Browser hijackers are doing more than just changing homepages. They are also changing some peoples’ lives for the worse.
Browser hijackers are malicious programs that change browser settings, usually altering designated default start and search pages. But some, such as CWS, also produce pop-up ads for pornography, add dozens of bookmarks — some for extremely hard-core pornography websites — to Internet Explorer’s Favorites folder, and can redirect users to porn websites when they mistype URLs.
Traces of browsed sites can remain on computers, and it’s difficult to tell from those traces whether a user willingly or mistakenly viewed a website. When those traces connect to borderline-criminal websites, people may have a hard time believing that their employee or significant other hasn’t been spending an awful lot of time cruising adult sites.
In response to a recent Wired News story about the CWS browser hijacker, famed for peddling porn, several dozen readers sent e-mails in which they claimed to have lost or almost lost jobs, relationships and their good reputations when their computers were found to harbor traces of pornography that they insist were placed on their computers by a browser hijacker.
In one case a man claims that a browser hijacker sent him to jail after compromising images of children were found on his work computer by an employer, who then reported him to law enforcement authorities.
“The police raided my house on Sept. 17, 2002,” said “Jack,” who came to the United States from the former Soviet Union as a political refugee, and has requested that his name not be published. “Nobody gave me a chance to explain. I was told by judge and prosecutor that I will get years in prison if I go to trial. After negotiations through my lawyer I got 180 days in an adult correctional facility. I was imprisoned for 20 days and then released under the Electronic Home Monitoring scheme. I now have a felony sex-criminal record, and the court ordered me to register as a predatory sex offender for 10 years.”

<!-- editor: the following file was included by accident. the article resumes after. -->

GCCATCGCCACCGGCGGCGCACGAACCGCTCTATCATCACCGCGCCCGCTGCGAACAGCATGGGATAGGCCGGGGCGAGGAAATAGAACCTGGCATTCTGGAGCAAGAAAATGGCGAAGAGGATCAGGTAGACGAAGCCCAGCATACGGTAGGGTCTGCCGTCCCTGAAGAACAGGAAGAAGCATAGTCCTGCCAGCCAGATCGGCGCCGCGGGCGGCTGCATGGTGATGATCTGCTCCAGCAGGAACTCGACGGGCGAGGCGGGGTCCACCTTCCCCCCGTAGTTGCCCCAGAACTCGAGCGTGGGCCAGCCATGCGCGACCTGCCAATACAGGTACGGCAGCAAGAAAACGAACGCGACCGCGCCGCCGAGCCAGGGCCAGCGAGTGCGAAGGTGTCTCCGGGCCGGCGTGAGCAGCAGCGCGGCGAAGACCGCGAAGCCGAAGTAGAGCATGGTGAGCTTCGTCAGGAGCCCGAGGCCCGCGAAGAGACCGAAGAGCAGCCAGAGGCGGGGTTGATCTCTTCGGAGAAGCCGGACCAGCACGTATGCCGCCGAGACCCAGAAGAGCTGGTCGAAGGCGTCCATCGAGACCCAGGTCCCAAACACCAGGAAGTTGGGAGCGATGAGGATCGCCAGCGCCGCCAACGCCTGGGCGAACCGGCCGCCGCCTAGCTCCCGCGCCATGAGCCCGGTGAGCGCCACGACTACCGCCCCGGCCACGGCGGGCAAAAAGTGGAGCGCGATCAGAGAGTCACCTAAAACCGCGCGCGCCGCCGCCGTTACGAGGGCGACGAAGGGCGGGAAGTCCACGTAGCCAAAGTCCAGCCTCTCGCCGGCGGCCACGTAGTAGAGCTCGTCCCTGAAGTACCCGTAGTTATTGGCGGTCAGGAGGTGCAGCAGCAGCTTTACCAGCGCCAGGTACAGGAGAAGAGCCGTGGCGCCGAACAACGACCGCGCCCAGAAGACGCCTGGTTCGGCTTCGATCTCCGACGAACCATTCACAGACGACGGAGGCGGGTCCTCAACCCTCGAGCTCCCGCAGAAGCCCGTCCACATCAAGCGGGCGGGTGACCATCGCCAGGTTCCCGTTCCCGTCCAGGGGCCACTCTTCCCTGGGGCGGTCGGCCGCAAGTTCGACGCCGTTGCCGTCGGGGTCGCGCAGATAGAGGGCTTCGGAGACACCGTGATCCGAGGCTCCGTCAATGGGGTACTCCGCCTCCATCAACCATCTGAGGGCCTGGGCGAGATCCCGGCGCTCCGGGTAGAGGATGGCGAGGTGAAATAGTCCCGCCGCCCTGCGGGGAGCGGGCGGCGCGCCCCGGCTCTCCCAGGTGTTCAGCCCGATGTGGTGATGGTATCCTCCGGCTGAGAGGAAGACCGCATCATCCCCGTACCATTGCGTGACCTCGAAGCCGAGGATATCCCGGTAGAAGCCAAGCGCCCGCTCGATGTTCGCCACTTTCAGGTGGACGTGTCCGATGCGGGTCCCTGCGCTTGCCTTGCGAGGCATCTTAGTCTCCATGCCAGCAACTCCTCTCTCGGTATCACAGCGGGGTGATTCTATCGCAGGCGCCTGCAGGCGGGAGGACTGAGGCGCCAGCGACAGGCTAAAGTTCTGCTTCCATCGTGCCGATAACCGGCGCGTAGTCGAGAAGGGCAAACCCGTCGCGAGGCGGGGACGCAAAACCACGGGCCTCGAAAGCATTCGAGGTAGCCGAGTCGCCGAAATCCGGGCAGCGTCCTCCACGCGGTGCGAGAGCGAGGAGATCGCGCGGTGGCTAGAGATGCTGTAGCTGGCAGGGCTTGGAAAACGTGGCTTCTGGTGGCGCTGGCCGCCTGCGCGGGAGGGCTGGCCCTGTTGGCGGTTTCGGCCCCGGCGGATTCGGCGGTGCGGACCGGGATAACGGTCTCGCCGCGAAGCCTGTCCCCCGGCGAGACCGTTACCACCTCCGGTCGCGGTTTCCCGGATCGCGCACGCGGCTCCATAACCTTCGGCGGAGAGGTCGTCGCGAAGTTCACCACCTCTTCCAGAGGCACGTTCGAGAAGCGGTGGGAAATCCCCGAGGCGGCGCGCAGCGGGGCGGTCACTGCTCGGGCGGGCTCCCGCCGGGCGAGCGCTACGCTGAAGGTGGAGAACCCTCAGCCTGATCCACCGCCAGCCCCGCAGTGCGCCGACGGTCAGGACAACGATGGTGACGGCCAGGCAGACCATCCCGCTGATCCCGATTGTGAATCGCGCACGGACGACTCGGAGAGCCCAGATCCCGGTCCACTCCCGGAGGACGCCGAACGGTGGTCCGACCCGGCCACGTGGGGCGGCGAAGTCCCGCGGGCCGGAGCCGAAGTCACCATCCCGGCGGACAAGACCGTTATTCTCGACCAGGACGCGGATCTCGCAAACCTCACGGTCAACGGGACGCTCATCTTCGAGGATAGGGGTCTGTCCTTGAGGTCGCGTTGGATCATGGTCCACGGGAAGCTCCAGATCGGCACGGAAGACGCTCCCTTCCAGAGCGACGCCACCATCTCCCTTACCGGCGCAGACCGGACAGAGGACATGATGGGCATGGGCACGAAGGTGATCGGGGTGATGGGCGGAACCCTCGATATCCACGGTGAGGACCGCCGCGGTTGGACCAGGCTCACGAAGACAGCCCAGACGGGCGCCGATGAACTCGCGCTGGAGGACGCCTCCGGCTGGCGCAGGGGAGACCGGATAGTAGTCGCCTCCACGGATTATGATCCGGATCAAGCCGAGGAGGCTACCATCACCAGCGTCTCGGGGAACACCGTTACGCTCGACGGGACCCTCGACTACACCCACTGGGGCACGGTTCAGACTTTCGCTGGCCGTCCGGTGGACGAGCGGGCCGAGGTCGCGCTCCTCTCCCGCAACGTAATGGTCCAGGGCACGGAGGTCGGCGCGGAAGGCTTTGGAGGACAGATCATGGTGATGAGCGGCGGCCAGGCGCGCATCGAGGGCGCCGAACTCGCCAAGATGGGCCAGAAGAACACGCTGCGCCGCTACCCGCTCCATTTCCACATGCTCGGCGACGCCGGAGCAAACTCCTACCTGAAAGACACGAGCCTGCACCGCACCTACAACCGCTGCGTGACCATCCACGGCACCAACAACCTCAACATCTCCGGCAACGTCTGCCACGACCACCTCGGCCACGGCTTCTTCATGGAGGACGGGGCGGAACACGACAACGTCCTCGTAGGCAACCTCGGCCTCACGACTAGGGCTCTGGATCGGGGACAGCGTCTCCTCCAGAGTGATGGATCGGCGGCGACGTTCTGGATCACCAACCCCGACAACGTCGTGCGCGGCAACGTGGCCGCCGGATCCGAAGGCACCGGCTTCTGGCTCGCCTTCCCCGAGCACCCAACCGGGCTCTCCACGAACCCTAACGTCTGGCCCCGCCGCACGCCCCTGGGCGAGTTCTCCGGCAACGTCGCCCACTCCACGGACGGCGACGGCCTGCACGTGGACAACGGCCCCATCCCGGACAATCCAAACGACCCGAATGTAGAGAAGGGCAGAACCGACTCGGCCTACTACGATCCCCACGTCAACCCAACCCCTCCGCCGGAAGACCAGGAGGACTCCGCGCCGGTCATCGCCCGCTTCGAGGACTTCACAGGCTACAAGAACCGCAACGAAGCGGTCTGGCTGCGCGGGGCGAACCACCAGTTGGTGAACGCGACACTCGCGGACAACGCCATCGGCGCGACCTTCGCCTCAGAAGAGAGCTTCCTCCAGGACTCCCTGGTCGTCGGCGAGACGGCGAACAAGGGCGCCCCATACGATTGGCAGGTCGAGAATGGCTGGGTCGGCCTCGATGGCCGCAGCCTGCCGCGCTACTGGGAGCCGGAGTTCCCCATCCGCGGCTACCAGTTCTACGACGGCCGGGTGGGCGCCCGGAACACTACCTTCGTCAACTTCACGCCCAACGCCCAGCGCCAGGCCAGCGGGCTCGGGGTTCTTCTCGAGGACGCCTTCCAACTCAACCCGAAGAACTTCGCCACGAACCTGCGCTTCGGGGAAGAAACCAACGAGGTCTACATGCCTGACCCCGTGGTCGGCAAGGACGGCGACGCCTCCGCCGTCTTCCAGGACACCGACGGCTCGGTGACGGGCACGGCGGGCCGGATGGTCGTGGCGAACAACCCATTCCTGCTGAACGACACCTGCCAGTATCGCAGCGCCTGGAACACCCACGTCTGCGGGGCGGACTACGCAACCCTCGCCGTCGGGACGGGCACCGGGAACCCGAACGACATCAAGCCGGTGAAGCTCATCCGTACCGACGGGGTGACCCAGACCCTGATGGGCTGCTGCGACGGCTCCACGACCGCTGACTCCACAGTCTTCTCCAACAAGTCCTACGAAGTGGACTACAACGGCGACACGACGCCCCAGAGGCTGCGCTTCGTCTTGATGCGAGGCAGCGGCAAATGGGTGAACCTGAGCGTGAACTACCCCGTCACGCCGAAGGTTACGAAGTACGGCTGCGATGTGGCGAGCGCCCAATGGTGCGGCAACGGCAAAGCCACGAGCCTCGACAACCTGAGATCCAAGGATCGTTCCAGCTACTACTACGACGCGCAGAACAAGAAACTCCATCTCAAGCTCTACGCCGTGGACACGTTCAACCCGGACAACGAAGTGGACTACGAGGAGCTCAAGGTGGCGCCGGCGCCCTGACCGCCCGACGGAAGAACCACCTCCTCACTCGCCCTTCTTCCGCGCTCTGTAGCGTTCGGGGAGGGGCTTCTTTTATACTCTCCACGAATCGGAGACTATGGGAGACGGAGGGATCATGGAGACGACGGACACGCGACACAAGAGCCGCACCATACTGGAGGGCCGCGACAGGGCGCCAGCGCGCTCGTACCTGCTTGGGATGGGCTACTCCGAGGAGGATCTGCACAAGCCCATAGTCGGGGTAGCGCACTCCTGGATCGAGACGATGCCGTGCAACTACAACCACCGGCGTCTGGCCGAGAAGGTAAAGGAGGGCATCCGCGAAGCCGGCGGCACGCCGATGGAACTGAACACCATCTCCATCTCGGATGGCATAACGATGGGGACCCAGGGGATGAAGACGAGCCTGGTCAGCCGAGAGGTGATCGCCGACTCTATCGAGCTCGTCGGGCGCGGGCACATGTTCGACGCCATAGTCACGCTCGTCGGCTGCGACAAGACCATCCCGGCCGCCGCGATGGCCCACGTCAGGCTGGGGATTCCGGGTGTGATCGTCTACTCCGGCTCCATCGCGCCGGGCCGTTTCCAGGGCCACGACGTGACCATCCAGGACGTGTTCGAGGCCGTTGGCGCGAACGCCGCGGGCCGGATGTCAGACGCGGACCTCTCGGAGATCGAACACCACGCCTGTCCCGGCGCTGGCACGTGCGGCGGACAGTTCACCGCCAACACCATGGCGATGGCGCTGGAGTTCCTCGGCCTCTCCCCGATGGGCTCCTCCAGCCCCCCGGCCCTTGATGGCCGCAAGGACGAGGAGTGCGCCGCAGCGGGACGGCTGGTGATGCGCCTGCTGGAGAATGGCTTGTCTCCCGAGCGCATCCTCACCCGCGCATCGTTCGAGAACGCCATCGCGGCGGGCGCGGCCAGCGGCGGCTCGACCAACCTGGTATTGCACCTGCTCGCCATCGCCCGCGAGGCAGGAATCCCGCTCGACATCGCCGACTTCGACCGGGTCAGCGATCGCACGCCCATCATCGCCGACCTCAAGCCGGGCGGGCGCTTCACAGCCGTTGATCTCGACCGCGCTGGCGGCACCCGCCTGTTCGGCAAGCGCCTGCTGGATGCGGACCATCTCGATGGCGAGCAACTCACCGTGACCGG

Jack originally believed that the images found on his computer were from a previous owner — he’d bought the machine on an eBay auction. But he now thinks a browser hijacker may have been responsible.
“When I used search engines, sometimes I got a lot of porn pop-ups,” Jack said. “Sometimes I was sent to illegal porn sites. When I tried to close one, another five would be opened without my will. They changed my start page, wrote a lot of illegal porn links in favorites. The only way to stop this was turn the (computer’s) power off. But when I dialed up to my server again, I started with illegal site, then got the same pop-ups. There were illegal pictures in pop-ups.”
Several of the URLs that CWS injects into Internet Explorer’s favorites list also appear in the arrest warrant and other materials from Jack’s hearing. CWS works as Jack described — changing start pages, adding to favorites, popping up porn. But CWS was first spotted several months after Jack’s arrest, so it seems unlikely that this particular hijacker is the cause of his problems.
Security experts who were asked to review Jack’s claims said it is possible that a browser hijacker could have been the reason porn images were found on Jack’s computer. But they also pointed out some discrepancies in the story.